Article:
Prestige is everything in the luxury watch market—one does not simply walk into Switzerland. And what does “Swiss Made” mean, anyway? Simple: the product must be made of at least 60% Swiss parts and fully assembled in Switzerland. Large luxury brands lobbied for the new rules after a 9% drop in revenue from watch exports. Tightening up the definition didn’t help all that much, and expensive Swiss labor is further complicating things. Bottom line: there’s a lot of moving parts to this thing.
Airbnb Buddies Up to Local Governments
The home-sharing platform announced yesterday it has signed tax agreements with 275 local governments. Under the agreements, Airbnb will collect local hotel taxes and transfer them to the respective governments, streamlining the collection process—something it had come under fire for not doing in places like Paris and New York. The company claims it will have collected over $240 million in taxes by May. You’re welcome, government. Friends in high places could be a smart move given recent developments: last month, Brian Chesky, founder of the $31 billion company, hinted at an IPO. Airbnb needs as many people on its side as possible if it wants to expand. Time to make some friends.
What Else Is Happening…
- Whole Foods’ stock spiked yesterday on news that Amazon had mulled a bid before Jana’s investment
- The artist behind Wall Street’s “Charging Bull” is angry about “Fearless Girl”
- Burger King’s latest ad was briefly under fire for activating Google Home speakers before Google could roll out a fix
- Uber reportedly used secret software to track Lyft drivers and lure them to Uber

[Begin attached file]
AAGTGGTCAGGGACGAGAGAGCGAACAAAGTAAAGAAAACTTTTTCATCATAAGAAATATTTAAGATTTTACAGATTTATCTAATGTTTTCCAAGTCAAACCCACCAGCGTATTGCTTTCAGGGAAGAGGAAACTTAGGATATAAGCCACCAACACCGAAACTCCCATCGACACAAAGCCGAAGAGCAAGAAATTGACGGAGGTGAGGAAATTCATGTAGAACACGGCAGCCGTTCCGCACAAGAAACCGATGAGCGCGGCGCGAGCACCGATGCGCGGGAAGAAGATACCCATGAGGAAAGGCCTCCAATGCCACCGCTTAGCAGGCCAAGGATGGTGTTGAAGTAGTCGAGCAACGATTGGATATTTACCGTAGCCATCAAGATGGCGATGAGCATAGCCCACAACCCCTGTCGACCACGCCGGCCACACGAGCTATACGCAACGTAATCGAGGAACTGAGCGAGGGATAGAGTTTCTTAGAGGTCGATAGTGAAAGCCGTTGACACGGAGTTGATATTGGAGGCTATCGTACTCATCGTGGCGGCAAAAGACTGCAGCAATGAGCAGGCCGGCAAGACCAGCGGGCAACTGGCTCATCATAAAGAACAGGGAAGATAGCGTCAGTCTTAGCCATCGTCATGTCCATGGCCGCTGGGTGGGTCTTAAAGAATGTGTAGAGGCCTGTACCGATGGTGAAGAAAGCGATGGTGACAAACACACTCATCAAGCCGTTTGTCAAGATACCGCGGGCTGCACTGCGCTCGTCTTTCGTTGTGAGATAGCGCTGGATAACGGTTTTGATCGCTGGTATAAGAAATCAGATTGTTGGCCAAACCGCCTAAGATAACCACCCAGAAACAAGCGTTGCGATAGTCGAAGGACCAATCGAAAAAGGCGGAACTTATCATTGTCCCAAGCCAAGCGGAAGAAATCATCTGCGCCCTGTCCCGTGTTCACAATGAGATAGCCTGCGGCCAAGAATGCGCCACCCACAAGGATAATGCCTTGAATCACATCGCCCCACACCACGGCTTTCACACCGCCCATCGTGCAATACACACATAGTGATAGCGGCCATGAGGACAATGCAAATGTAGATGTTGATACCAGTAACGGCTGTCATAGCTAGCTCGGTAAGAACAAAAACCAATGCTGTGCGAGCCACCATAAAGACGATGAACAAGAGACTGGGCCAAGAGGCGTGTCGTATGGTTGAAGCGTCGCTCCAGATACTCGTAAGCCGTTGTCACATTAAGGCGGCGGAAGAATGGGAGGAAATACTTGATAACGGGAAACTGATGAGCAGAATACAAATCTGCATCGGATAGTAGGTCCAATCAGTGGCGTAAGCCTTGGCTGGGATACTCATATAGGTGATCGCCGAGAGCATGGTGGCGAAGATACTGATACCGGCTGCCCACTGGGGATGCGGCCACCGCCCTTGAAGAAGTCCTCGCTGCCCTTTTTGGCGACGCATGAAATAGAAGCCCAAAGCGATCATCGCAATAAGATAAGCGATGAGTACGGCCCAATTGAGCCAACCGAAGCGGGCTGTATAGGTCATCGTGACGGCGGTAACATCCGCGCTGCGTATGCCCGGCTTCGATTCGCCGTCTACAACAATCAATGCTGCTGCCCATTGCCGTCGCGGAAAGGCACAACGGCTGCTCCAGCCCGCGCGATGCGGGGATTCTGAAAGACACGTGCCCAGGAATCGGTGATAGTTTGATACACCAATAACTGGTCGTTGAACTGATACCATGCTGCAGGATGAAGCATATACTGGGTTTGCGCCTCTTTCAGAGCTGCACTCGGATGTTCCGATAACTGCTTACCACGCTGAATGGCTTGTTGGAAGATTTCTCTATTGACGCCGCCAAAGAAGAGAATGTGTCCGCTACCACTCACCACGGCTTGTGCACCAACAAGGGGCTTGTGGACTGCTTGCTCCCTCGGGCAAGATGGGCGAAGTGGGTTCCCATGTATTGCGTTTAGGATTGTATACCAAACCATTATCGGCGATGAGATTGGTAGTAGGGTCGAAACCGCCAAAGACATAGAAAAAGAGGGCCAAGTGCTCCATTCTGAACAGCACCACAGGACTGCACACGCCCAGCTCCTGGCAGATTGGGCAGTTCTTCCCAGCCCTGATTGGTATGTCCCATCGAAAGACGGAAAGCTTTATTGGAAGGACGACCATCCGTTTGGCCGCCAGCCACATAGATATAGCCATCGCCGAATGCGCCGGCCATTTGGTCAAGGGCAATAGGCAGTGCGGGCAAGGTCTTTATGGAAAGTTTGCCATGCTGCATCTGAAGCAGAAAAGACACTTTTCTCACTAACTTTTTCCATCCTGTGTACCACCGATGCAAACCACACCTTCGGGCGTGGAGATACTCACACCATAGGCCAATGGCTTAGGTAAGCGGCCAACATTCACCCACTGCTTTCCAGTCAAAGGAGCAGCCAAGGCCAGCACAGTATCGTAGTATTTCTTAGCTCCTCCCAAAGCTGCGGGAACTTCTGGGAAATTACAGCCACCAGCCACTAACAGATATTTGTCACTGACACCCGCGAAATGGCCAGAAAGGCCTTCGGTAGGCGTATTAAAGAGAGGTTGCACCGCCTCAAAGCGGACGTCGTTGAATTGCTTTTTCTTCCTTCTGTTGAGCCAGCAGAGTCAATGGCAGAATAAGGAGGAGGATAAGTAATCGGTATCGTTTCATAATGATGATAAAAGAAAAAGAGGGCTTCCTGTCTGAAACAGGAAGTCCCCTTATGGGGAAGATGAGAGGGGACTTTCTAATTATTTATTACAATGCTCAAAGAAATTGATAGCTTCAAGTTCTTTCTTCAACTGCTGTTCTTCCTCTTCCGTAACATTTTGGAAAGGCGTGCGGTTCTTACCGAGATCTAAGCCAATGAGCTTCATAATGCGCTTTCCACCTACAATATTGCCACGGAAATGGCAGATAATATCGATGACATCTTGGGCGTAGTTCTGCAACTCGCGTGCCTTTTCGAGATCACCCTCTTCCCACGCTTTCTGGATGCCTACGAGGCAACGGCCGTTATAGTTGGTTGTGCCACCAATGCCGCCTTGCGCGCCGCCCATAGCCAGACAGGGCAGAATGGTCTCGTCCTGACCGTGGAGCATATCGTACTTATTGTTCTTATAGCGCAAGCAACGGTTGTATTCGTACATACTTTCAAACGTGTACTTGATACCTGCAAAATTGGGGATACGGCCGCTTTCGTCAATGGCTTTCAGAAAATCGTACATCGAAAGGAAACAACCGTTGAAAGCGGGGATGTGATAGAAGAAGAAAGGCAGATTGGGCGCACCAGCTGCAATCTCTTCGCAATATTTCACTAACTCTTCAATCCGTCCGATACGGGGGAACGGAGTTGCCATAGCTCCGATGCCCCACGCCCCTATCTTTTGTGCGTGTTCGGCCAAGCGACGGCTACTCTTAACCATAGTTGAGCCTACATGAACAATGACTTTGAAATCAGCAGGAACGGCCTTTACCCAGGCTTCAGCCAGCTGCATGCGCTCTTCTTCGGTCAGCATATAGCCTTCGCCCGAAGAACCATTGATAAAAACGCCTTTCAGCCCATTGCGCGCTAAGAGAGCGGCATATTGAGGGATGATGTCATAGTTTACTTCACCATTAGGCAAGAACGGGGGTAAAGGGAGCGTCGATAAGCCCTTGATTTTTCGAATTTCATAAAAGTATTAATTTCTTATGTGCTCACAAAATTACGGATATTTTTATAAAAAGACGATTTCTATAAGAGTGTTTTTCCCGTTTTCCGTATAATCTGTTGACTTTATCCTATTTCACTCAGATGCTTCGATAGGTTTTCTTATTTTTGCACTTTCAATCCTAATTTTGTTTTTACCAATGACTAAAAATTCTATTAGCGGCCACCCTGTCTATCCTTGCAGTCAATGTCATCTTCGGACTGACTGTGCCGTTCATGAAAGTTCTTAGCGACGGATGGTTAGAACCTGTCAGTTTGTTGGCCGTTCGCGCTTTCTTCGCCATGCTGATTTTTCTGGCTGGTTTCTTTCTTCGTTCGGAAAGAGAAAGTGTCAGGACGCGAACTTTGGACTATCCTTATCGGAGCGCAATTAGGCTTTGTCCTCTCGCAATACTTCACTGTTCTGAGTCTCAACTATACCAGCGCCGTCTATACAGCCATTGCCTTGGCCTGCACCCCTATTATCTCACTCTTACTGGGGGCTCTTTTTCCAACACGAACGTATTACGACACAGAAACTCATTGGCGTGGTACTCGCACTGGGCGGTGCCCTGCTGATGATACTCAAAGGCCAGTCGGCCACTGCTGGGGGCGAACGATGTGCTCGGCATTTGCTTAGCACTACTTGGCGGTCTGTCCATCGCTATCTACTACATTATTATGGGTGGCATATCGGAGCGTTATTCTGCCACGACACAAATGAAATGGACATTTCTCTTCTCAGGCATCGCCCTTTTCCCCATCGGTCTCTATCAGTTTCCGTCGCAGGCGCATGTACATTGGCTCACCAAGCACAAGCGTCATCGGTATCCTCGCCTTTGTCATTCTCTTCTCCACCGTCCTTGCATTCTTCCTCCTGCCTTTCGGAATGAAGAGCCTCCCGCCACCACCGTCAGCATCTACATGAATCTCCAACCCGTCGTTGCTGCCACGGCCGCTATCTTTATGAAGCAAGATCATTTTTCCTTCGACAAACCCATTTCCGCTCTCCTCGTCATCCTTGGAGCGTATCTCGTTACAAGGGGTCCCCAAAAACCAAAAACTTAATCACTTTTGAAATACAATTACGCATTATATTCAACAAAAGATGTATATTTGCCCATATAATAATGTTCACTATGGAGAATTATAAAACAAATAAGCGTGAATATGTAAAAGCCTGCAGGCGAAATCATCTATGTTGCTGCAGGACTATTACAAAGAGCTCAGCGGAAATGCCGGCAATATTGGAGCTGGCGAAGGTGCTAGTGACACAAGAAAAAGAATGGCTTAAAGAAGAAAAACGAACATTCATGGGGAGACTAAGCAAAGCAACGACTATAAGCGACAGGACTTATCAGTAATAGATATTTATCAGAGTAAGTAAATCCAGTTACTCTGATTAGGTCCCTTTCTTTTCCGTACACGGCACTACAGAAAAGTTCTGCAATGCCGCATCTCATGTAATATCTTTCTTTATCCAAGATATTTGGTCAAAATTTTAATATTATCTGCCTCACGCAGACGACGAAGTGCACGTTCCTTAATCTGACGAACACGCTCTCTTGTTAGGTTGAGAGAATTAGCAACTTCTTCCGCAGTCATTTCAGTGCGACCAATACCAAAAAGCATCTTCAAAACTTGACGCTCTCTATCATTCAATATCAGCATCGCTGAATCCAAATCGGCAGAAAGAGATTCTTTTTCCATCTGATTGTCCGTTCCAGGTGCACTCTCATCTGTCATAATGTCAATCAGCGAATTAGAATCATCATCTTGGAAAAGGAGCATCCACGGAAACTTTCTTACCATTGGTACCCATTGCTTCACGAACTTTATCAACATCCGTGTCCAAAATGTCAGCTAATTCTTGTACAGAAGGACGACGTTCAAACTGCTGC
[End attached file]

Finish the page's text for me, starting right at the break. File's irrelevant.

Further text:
- Monday: Labor Market Conditions Index (-); Janet Yellen Speaks
- Tuesday: NFIB Small Business Optimism Index (-); 10-Year Treasury Auction
- Wednesday: Delta Earnings (+); Import/Export Prices (+/-)
- Thursday: JPMorgan, Citigroup, Wells Fargo Earnings; Weekly Jobless Claims; Consumer Sentiment
- Friday: Consumer Price Index; Retail Sales
Who Said Baseball is Dying?
If it was you, take a moment to shame yourself. As slow-moving as it is, baseball is doing just fine. Better than fine, in fact: according to the latest study from Forbes, Major League Baseball is raking in the dough. The average MLB team is now worth a cool $1.54 billion, a 19% increase from last year and good for second-highest of all major sports (behind the NFL). Here are some more quick hits from Forbes:
- Of the 30 MLB teams, the average operating income for the 2016 season was $34 million—52% higher than that of 2015. Much of this growth was driven by lucrative TV deals and the rising value of MLB Advanced Media.
- Unsurprisingly, the most valuable team for the 20th straight year was the New York Yankees. The team is valued at $3.7 billion. Rising quickly behind them are the Chicago Cubs. The World Series Champions were valued at $2.7 billion after being bought for $845 million by the Ricketts family in 2009. Not a bad return on investment.
- But not every team is feeling so lucky after 2016. The biggest loser: the Detroit Tigers. The organization had the largest operating loss ($36.4 million), by far the most in the league, and was one of only five teams to end up in the red. Get out there and watch some baseball, Detroit.
Question of the Day
A merchant can place eight large boxes or 10 small boxes into a carton for shipping. In one shipment, he sent a total of 96 boxes. If there are more large boxes than small boxes, how many cartons did he ship? (Answer #6)
Stat of the Day
2.5 million: that’s how many lines of code companies like Google, Facebook, Microsoft, IBM and others have contributed to open source machine learning databases—the equivalent of 650 human years of work.